Another apparent flaw in the scoring and ranking of companies on ESG practices is related to data point interpretation: What is the ESG score supposedly telling me? Possibly the two biggest issues of today are carbon emissions and use of water. Water is an increasingly scarce resource in many parts of the world, and companies are trying to increase the efficiency with which they extract and use it. However, the calculation of water intensity is not always straightforward.
A widespread method for measuring a company’s water intensity is the volume of water used per unit of revenue. The more water a company uses per unit of revenue the higher the intensity level. Companies are regularly ranked on their water intensity level and with it the implication that the higher the intensity, the worse the company is on this measure. Right? Well, it may not be.
Companies with the highest water intensity tend to be those, whose primary activity is providing clean water, like Severn Trent for example. Severn Trent cleans and supplies two billion litres of drinking water per day to 4.3 million customers.1 The average household is charged just £1 per day for its water, under a strictly administered regulatory regime. So, while Severn Trent’s water intensity is high, I do not believe it is bad thing – in fact it is a good thing.
Similarly, carbon intensity is often measured with the same calculation method as water intensity: the amount of greenhouse gas produced relative to a company’s revenue. This means that if a company was to raise its prices by 10% (and assuming the price rises stick), then its carbon intensity has nominally declined by 9% – yet the company is still producing the same absolute amount of carbon.
A more appropriate measure could be to look at a company’s baseline water consumption or carbon emissions and track their improvement or degradation over time. Also, to measure the water and carbon output relative to peers and best practice, which aims to penalise less efficient producers (that isn’t captured when analysing output relative to revenues).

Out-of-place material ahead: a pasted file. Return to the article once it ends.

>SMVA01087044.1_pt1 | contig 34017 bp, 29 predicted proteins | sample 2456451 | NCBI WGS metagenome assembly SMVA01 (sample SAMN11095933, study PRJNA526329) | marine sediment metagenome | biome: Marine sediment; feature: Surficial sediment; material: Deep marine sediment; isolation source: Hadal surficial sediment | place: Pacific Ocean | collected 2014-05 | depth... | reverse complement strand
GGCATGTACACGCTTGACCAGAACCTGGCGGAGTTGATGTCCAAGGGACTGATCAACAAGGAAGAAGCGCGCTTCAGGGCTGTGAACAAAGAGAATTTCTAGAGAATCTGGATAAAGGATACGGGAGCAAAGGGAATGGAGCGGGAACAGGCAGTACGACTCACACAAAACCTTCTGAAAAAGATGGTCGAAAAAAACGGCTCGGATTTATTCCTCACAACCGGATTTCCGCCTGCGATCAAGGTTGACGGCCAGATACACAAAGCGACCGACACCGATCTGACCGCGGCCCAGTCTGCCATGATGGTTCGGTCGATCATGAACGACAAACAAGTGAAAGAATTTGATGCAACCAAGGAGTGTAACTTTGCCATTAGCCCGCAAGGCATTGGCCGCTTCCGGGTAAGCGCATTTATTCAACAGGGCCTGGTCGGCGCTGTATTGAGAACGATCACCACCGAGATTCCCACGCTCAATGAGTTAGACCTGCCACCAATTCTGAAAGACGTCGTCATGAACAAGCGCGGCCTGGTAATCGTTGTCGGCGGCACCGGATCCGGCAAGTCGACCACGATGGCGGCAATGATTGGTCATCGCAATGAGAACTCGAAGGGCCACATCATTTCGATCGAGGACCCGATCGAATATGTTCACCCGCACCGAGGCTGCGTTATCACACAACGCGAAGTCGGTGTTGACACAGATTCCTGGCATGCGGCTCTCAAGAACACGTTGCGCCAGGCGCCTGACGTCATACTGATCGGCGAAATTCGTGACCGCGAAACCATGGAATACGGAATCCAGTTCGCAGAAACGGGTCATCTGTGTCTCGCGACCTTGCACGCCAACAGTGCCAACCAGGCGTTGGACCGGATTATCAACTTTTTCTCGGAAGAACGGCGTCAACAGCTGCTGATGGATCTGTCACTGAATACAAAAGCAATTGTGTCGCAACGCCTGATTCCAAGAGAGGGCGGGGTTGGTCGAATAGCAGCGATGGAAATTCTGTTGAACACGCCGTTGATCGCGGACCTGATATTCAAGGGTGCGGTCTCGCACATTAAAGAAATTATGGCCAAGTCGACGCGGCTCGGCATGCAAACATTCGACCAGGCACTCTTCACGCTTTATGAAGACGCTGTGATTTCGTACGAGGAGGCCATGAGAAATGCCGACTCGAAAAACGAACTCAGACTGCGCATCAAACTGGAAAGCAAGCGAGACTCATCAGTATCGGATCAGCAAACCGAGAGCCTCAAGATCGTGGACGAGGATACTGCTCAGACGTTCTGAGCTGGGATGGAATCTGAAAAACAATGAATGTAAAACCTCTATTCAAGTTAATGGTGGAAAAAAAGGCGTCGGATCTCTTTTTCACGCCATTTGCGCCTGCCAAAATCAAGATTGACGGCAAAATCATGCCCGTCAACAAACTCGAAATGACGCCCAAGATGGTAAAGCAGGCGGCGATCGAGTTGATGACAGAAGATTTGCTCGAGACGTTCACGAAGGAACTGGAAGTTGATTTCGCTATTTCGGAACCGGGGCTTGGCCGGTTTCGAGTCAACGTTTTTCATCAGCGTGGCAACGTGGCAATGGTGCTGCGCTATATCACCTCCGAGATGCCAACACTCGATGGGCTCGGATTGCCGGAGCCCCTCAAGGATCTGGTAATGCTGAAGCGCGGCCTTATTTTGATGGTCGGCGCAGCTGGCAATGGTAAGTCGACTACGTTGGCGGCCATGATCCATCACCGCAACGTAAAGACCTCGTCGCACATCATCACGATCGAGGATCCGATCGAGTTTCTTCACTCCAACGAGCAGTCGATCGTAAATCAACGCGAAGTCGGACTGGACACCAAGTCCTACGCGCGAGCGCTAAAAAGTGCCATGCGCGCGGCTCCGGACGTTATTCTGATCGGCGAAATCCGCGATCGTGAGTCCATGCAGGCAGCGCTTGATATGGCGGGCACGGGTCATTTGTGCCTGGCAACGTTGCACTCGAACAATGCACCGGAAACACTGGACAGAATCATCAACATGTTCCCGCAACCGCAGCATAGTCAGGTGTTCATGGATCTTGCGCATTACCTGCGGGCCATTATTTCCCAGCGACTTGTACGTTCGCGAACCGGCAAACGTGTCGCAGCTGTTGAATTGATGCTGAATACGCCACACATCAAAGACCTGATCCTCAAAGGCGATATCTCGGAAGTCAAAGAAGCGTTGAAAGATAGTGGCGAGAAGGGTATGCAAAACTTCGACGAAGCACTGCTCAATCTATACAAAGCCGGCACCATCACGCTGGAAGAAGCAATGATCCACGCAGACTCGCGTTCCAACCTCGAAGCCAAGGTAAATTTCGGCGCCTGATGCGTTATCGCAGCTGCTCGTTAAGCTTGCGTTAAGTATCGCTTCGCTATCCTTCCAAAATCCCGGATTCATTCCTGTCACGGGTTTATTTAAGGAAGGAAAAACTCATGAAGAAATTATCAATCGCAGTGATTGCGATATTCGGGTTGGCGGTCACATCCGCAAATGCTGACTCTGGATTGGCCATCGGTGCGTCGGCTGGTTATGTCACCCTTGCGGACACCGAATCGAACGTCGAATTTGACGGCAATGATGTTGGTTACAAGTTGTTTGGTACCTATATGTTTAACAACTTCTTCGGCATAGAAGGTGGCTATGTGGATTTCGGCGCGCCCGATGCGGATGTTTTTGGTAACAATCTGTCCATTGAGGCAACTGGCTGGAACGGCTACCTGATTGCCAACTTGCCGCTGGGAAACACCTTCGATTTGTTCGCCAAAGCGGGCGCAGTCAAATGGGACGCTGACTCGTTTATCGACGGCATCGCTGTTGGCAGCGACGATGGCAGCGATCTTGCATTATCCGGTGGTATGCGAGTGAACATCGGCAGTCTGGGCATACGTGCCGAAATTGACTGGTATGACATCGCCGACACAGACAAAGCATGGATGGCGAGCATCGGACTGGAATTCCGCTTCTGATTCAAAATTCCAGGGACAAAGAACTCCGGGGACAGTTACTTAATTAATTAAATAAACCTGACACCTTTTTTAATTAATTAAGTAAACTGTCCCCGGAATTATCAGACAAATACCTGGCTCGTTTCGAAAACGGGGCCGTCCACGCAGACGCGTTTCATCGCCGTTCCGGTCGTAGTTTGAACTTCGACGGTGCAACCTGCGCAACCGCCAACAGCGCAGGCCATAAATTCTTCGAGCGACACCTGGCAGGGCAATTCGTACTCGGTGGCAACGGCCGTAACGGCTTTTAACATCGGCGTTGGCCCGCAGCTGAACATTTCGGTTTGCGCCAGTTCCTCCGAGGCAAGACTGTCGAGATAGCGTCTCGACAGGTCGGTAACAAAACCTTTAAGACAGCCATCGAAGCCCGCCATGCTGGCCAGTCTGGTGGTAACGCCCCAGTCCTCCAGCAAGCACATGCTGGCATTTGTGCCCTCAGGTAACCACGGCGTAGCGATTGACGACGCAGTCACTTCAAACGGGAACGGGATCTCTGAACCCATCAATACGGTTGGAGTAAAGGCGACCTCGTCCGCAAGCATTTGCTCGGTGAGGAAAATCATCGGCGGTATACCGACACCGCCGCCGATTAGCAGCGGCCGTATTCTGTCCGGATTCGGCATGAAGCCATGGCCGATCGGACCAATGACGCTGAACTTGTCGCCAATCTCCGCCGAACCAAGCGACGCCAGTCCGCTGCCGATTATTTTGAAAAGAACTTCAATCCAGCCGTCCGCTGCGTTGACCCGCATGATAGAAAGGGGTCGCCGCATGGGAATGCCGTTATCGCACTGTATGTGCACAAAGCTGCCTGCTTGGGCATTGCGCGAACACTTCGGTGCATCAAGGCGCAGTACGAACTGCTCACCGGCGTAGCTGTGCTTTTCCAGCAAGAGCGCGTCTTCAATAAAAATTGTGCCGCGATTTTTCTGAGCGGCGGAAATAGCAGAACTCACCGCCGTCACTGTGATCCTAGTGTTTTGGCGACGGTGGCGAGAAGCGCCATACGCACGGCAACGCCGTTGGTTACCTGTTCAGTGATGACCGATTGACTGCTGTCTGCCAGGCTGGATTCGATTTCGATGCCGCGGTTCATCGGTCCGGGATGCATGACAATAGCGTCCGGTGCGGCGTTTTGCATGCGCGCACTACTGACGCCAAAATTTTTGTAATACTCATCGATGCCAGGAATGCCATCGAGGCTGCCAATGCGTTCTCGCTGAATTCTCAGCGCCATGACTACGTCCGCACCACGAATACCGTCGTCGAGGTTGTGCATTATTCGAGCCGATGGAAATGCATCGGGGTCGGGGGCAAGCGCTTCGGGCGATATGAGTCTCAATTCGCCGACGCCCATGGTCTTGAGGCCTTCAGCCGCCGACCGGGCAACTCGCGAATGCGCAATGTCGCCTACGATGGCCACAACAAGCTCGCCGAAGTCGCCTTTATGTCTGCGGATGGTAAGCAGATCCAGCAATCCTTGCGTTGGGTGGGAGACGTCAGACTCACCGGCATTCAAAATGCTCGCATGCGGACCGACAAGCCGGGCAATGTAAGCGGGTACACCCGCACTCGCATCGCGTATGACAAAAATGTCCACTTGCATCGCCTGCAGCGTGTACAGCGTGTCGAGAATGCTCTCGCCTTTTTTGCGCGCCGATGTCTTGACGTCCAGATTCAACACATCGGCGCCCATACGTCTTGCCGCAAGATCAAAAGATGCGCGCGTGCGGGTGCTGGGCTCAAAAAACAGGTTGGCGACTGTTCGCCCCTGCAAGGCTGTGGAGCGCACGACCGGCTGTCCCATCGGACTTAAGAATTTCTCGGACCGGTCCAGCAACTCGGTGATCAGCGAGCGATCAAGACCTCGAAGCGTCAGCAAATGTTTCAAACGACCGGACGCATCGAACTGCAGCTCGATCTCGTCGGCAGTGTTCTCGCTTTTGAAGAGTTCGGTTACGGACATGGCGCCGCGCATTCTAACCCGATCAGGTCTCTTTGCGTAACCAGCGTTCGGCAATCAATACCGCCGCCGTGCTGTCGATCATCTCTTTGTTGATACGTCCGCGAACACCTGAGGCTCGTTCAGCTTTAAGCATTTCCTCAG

What these examples show is that while ESG ratings have focused management and investor’s minds on ESG issues, used in isolation they can be a blunt tool. These ratings (just like buy or sell stock recommendations or credit ratings) still need to be accompanied by thorough research before making an investment decision.
The good news is that increased scrutiny on ESG is having tangible benefits, especially in improving the environmental sustainability of listed companies. Corporates are measuring their output of carbon and putting in place schemes to reduce their environmental footprints over time. This is undoubtedly good news.
The fund management community has a big role to play in shaping future ESG policy. To that end, we need to ensure our analysis and methodology are fit for purpose.
Like cashflows and balance sheets, investors need to dig into the detail behind the ESG scores rather than take them at face value. A company’s ESG score, whether good or bad, should be the starting point for further analysis and, if need be, engagement with company management.
All stocks mentioned are for illustrative purposes only and should not be considered as advice or a recommendation for an investment strategy. All company information can be found on their websites and is accurate as at December 2021.